Tuesday, January 25, 2011

Day 103 - Step 9: Set A Goal

January 25, 2011

I have developed a guide to help you (and me!) achieve the mindset and principles required to successfully become debt free.  This is the ninth in a series of posts about my Twelve Steps to Debt Freedom.
Step 9: Set A Goal
Filomena Scalise / FreeDigitalPhotos.net
If you are ready to move on to Step 9, stop for a minute and congratulate yourself.  You have conquered the toughest part of the battle.  You have figured out you have a problem and taken significant action towards correcting it.  The remaining steps are downhill from here.

So now that you have created your budget and analyzed your finances, what are you going to do with this knowledge?  You know you want to pay off your debt but do you have any idea how long it might take?  Now is the time to start setting goals for your self with respect to your debt payoff.  Now is the time to figure out exactly what you want to accomplish.  Here are four tips to help you get started.

Make your goal measurable.   Don't just set a generic goal to "pay off your debt".  Figure out exactly how much you want to pay off and how much time you think it will take.  Be specific so you are able to measure your progress and feel a sense of accomplishment.  My goal: Pay off $60,000 in debt in 365 days.  Prior to setting this specific goal, I paid off $22,000 in 18 months - nothing to sneeze at.  But now that I have a time frame and a specific amount to pay off, I have paid off $22,000 in 3 months!  Maybe it's my competitive nature or fear of failure, but I truly feel quantifying my goal by adding a time frame and amount to it has made all the difference.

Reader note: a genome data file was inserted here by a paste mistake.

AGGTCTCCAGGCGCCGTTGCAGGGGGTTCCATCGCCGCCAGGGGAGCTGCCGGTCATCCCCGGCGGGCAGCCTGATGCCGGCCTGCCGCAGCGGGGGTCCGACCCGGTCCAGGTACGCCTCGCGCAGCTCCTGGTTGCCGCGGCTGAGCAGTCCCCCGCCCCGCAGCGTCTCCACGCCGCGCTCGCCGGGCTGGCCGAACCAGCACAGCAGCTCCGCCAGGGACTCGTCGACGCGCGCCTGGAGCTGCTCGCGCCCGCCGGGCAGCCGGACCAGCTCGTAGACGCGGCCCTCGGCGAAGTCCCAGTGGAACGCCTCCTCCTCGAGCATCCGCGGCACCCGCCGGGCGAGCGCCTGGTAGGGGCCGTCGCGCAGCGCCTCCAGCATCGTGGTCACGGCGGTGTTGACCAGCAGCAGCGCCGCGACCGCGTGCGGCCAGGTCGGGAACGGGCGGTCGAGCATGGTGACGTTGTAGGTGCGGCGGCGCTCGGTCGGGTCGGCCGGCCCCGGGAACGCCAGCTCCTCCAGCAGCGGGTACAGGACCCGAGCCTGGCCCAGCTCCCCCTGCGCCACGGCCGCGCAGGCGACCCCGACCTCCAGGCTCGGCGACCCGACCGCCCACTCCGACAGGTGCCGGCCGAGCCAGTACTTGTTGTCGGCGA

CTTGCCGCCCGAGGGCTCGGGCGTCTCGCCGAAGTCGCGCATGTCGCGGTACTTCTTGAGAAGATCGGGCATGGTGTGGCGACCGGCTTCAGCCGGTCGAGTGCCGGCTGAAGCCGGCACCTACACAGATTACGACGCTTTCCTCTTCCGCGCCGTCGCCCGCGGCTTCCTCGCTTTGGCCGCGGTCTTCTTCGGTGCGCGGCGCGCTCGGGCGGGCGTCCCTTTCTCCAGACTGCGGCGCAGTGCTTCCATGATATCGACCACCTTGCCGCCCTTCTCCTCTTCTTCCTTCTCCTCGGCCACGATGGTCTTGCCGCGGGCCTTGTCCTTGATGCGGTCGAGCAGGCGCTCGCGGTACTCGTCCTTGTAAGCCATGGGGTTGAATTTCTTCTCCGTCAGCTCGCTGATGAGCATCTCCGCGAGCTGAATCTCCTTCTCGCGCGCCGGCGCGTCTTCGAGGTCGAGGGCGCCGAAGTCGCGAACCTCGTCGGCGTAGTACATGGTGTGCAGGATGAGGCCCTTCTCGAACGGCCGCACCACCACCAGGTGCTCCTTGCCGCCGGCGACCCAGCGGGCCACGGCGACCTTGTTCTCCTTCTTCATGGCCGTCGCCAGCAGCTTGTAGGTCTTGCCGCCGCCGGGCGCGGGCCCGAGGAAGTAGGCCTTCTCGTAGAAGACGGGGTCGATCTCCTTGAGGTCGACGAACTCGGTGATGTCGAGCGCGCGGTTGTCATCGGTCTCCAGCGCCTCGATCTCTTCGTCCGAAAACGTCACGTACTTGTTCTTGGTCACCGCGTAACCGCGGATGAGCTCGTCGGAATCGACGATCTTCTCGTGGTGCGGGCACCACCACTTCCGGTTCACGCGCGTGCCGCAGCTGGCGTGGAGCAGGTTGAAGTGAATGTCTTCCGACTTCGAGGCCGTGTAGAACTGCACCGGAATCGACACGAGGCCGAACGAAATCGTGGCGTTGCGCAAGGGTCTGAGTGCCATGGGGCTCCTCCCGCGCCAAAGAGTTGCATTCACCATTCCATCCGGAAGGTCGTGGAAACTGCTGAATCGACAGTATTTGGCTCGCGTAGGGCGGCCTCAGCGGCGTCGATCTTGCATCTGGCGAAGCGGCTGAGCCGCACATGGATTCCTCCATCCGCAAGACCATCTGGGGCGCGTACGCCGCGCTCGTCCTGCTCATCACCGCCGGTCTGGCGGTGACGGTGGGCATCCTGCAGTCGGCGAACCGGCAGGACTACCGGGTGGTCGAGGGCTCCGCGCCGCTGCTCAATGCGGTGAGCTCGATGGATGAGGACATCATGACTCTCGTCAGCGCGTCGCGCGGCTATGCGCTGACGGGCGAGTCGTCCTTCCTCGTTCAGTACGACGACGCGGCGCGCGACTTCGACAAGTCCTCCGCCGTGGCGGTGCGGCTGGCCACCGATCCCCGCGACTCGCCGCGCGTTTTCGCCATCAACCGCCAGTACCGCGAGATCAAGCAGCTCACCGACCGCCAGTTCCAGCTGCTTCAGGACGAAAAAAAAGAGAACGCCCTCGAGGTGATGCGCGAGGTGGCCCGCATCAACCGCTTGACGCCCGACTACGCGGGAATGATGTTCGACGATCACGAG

Make it a "stretch" goal.  What amount of debt can you pay off with minimal effort?  Now either pick an amount beyond that or consider paying it off in a shorter time frame.  Accomplishing your goal should take some extraordinary effort beyond what is easily accomplished.  Otherwise it's not a goal - it's more like waking up every morning and congratulating yourself for tying your shoes.  Challenge yourself.

Write it down.  This part of goal setting has really been beaten to death by so many people.  But guess what - it freakin' works!  If writing it down on a piece of notebook paper sounds pointless, get creative.  Keep track of your progress in a journal, make a giant poster, start a blog (sound familiar?), write yourself a letter.

Keep track of your progress.  I may be classified in the slightly nerdy category for thinking this is important, but I LOVE to track when and how much debt I pay off each month.  Seeing a debt balance move quickly to zero - like in my Debt Tracker - reinforces the progress I am making and gets me very excited and confident about reaching my goal.  If you are more of a visual person, draw a thermometer with your debt payoff goal at the top..  For each debt payment, color in a portion of the thermometer to represent your progress.

Setting a goal prevents you from falling into what I consider ignorant bliss.  Lack of thought or action about your goals and your future is dangerous to your well being.  What happens when you choose not to think about the food you put in your body?  Most likely you will gain weight and wake up one day with significant health problems.  What happens when you don't think about the debt you owe?  Well, you probably will never get rid of it and wake up one day with significant finance problems. 

You are never too old to set another goal or to dream a new dream.  - C.S. Lewis

What's your goal?  What's your dream?  Leave a comment and let me know!

Stay tuned......
Sarah

Read About Step 10: Stop Using Credit Cards
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